Hollywood Still Has No Idea How to Resist Trump
Kathy Griffin, noooooooooooooooo.
Image via YouTube
A good rule of thumb in these dire political times, or actually, in any sorts of times: Don't take a picture of you grasping onto a replica of the president's head, covered in fake blood, a maneuver soon to be known as a "Kathy Griffin." Get a load of this:
On Tuesday, TMZ published pictures from the comedian's latest publicity stunt, immediately triggering a wave of outrage from conservative media outlets. Newsbusters wrote that the comedian is "channeling ISIS"; the Daily Caller reminded us of her ties to CNN, which I imagine will soon resemble the head she's holding: severed.
Even if you hate Trump, this is bad—I obviously don't need to explain why. Can you imagine what would've happened if a conservative celebrity would've done a similar photoshoot with Barack Obama's head? (Donald Trump Jr. was one of many right-wingers making this point on Twitter.) Trump might be the worst president ever, but joking about murdering him doesn't do the resistance, or anyone at all, any favors. Instead, it gives the right more ammunition for their fantasies about a leftist movement that's equally as violent as the alt-right.
This is unfortunately typical of Hollywood "activism"—ignorant, misguided political statements that generate more publicity for the celebrities speaking out than whatever noble cause they're supposedly fighting for. Whether it's Chelsea Handler opining on the virtues of a Mike Pence presidency or Lena Dunham's painfully bad resistance poem, anti-Trump celebrities have a bad habit of reminding us that conservatives aren't wrong about Hollywood elites being out of touch with the American people.
Even Meryl Streep's Golden Globes speech, where she spoke out against Trump mocking a disabled reporter and bullying in general, missed the mark. Nothing Streep said was wrong, but we're beyond the point where milquetoast celebrity slacktivism will come off as profound or even interesting. In our nightmare world of social media, it's not hard or particularly remarkable to say the president is bad. Celebrities speaking out about politics doesn't hold the currency it once did—maybe that's why Griffin felt pressured to up the ante. But in a country beset by income inequality, it's understandably hard to be moved to action by a rich famous person saying "Trump bad." Especially when they tend to do it in the most obnoxious way possible.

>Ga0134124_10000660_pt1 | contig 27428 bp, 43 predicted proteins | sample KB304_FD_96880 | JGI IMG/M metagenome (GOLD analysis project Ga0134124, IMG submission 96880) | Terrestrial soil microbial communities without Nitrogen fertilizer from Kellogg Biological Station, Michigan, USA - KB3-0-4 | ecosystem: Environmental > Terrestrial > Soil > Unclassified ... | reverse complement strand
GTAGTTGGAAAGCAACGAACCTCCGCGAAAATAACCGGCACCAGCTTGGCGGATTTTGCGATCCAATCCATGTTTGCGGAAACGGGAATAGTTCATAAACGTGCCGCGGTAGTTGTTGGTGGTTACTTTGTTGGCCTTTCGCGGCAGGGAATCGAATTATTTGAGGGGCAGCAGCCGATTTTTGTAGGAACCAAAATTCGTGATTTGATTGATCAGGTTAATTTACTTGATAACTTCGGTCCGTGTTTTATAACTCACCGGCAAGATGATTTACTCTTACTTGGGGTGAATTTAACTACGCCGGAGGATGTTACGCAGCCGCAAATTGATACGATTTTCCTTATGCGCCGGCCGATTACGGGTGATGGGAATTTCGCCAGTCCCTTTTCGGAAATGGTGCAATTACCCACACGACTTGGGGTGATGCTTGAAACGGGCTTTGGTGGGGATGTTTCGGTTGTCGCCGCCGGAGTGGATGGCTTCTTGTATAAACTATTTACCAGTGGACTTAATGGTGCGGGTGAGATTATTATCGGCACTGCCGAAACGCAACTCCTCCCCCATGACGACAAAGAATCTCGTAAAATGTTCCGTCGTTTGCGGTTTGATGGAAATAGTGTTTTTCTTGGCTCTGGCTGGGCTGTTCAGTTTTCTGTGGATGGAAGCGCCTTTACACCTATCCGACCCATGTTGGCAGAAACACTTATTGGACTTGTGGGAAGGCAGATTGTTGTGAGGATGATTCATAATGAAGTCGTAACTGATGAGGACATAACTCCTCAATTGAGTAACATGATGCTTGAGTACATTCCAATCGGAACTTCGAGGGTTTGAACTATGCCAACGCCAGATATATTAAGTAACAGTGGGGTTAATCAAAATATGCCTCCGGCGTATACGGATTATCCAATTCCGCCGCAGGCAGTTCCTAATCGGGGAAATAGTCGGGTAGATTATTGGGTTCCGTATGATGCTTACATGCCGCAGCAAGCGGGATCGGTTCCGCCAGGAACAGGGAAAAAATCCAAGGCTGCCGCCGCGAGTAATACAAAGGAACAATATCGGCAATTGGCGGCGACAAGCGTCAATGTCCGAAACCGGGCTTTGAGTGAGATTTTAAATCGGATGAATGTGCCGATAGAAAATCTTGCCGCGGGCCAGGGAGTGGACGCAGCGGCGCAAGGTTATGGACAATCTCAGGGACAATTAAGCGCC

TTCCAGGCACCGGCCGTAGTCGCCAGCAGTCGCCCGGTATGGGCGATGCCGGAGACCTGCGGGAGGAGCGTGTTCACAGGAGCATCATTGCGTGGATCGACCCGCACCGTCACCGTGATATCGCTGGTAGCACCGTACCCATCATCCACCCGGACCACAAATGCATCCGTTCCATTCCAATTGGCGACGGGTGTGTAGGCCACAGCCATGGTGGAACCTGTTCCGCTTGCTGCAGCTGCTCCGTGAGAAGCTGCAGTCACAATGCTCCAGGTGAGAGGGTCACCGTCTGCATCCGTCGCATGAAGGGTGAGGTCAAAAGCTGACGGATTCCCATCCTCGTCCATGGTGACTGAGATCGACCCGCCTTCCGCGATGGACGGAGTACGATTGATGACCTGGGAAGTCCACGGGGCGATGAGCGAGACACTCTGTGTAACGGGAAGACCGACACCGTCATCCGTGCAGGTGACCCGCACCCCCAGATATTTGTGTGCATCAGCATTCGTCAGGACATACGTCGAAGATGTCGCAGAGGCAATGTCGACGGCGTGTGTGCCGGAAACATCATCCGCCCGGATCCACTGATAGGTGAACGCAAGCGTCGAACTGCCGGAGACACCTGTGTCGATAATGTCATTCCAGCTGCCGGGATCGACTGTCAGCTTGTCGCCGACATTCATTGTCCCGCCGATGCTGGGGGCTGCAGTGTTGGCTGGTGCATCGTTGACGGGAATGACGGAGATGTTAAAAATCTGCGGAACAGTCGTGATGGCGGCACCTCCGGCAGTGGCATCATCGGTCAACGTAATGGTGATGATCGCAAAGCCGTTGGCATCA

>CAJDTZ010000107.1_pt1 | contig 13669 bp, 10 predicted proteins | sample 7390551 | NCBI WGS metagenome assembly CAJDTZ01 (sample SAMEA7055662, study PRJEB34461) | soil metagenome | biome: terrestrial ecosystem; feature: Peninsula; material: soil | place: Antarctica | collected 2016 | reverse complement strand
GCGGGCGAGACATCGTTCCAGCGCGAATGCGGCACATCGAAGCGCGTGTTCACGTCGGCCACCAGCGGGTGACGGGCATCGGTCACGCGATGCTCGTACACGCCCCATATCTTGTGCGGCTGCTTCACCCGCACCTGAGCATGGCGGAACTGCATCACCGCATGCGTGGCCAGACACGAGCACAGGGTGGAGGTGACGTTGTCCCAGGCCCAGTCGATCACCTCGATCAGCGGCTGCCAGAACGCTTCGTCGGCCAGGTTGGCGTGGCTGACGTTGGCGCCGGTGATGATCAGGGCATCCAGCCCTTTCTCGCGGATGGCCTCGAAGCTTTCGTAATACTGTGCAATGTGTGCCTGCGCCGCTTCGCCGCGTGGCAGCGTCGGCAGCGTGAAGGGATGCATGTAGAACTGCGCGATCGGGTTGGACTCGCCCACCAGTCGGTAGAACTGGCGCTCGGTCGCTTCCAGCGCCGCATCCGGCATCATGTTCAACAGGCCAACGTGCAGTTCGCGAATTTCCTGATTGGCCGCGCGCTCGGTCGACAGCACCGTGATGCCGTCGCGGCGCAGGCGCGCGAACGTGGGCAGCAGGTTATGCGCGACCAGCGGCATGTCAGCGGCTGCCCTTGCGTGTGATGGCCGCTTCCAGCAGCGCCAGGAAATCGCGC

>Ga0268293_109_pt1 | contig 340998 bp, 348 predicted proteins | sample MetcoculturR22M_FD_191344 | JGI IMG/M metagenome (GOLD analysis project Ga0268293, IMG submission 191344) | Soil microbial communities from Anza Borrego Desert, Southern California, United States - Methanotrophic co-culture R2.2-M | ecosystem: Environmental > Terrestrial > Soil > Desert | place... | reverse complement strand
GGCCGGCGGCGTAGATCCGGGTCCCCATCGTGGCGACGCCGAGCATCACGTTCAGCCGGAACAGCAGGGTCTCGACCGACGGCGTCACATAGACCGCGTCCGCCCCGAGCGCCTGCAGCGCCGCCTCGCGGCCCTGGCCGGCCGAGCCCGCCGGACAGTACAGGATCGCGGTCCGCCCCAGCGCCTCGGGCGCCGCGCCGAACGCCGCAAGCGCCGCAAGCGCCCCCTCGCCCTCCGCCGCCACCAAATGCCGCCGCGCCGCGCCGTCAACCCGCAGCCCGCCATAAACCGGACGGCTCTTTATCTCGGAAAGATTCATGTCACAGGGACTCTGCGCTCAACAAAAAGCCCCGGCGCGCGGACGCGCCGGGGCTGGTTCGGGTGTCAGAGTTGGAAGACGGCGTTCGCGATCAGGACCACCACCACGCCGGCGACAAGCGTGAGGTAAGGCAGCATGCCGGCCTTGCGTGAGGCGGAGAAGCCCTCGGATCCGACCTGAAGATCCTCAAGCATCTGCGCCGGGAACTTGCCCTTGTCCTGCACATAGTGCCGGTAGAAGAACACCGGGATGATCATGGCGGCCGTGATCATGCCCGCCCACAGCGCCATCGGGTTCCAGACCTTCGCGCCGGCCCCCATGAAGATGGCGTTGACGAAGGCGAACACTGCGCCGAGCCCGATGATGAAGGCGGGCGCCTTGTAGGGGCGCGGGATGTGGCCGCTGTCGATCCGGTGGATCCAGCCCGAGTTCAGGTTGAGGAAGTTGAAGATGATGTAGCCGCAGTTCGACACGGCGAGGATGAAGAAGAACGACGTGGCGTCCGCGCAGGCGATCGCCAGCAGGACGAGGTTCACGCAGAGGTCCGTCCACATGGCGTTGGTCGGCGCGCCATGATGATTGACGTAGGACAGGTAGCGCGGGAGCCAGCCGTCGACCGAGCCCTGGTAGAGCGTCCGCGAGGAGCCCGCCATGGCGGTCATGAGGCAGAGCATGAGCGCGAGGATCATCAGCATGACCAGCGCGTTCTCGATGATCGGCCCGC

There are of course, exceptions. Jimmy Kimmel recently made a poignant and important argument about the effects of the Republican healthcare bill on his show by discussing his newborn son's heart condition, and the human cost of allowing health insurance companies to charge more to those with preexisting conditions. The reason Kimmel's argument was so effective is because he wasn't dunking on Trump's complexion or implicitly endorsing a bloody assassination. Kimmel was talking about things that affect Americans who had less money—and therefore less access to medical care—than people like him.
Holding up a facsimile of the president's severed head is gross and shocking, but it's also an empty gesture, a trite undergrad art project. All it does is let conservatives paint anyone who doesn't like Trump as violent and deranged as Griffin.
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